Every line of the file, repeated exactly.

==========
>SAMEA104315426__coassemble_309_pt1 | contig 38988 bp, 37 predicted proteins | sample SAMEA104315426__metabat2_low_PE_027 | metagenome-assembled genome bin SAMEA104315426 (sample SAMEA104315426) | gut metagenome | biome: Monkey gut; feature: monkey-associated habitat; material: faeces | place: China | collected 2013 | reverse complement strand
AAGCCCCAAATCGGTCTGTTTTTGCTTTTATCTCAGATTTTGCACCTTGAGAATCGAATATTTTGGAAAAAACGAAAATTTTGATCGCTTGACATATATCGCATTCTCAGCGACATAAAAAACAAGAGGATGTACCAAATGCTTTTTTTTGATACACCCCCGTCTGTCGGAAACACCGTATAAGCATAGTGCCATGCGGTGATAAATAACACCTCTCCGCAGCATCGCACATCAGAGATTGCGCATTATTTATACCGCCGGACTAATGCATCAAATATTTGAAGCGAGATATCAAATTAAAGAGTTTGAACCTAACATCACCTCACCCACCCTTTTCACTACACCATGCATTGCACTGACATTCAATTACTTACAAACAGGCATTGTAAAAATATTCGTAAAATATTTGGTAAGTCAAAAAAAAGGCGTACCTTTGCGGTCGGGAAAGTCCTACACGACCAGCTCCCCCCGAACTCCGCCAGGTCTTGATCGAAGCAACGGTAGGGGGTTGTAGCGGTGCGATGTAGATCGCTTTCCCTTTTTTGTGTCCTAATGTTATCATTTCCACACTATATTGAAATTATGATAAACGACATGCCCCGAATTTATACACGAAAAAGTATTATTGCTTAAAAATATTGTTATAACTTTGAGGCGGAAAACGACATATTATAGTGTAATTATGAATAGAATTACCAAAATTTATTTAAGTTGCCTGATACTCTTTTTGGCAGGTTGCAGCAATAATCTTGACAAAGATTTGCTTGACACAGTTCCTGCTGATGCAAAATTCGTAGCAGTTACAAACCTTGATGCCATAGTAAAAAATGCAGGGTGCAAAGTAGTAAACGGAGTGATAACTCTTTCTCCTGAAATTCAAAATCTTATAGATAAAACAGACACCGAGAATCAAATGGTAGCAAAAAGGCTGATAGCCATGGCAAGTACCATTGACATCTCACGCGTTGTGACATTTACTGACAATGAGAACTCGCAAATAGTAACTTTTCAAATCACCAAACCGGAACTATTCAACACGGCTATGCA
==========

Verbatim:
>SAMEA104315426__coassemble_309_pt1 | contig 38988 bp, 37 predicted proteins | sample SAMEA104315426__metabat2_low_PE_027 | metagenome-assembled genome bin SAMEA104315426 (sample SAMEA104315426) | gut metagenome | biome: Monkey gut; feature: monkey-associated habitat; material: faeces | place: China | collected 2013 | reverse complement strand
AAGCCCCAAATCGGTCTGTTTTTGCTTTTATCTCAGATTTTGCACCTTGAGAATCGAATATTTTGGAAAAAACGAAAATTTTGATCGCTTGACATATATCGCATTCTCAGCGACATAAAAAACAAGAGGATGTACCAAATGCTTTTTTTTGATACACCCCCGTCTGTCGGAAACACCGTATAAGCATAGTGCCATGCGGTGATAAATAACACCTCTCCGCAGCATCGCACATCAGAGATTGCGCATTATTTATACCGCCGGACTAATGCATCAAATATTTGAAGCGAGATATCAAATTAAAGAGTTTGAACCTAACATCACCTCACCCACCCTTTTCACTACACCATGCATTGCACTGACATTCAATTACTTACAAACAGGCATTGTAAAAATATTCGTAAAATATTTGGTAAGTCAAAAAAAAGGCGTACCTTTGCGGTCGGGAAAGTCCTACACGACCAGCTCCCCCCGAACTCCGCCAGGTCTTGATCGAAGCAACGGTAGGGGGTTGTAGCGGTGCGATGTAGATCGCTTTCCCTTTTTTGTGTCCTAATGTTATCATTTCCACACTATATTGAAATTATGATAAACGACATGCCCCGAATTTATACACGAAAAAGTATTATTGCTTAAAAATATTGTTATAACTTTGAGGCGGAAAACGACATATTATAGTGTAATTATGAATAGAATTACCAAAATTTATTTAAGTTGCCTGATACTCTTTTTGGCAGGTTGCAGCAATAATCTTGACAAAGATTTGCTTGACACAGTTCCTGCTGATGCAAAATTCGTAGCAGTTACAAACCTTGATGCCATAGTAAAAAATGCAGGGTGCAAAGTAGTAAACGGAGTGATAACTCTTTCTCCTGAAATTCAAAATCTTATAGATAAAACAGACACCGAGAATCAAATGGTAGCAAAAAGGCTGATAGCCATGGCAAGTACCATTGACATCTCACGCGTTGTGACATTTACTGACAATGAGAACTCGCAAATAGTAACTTTTCAAATCACCAAACCGGAACTATTCAACACGGCTATGCA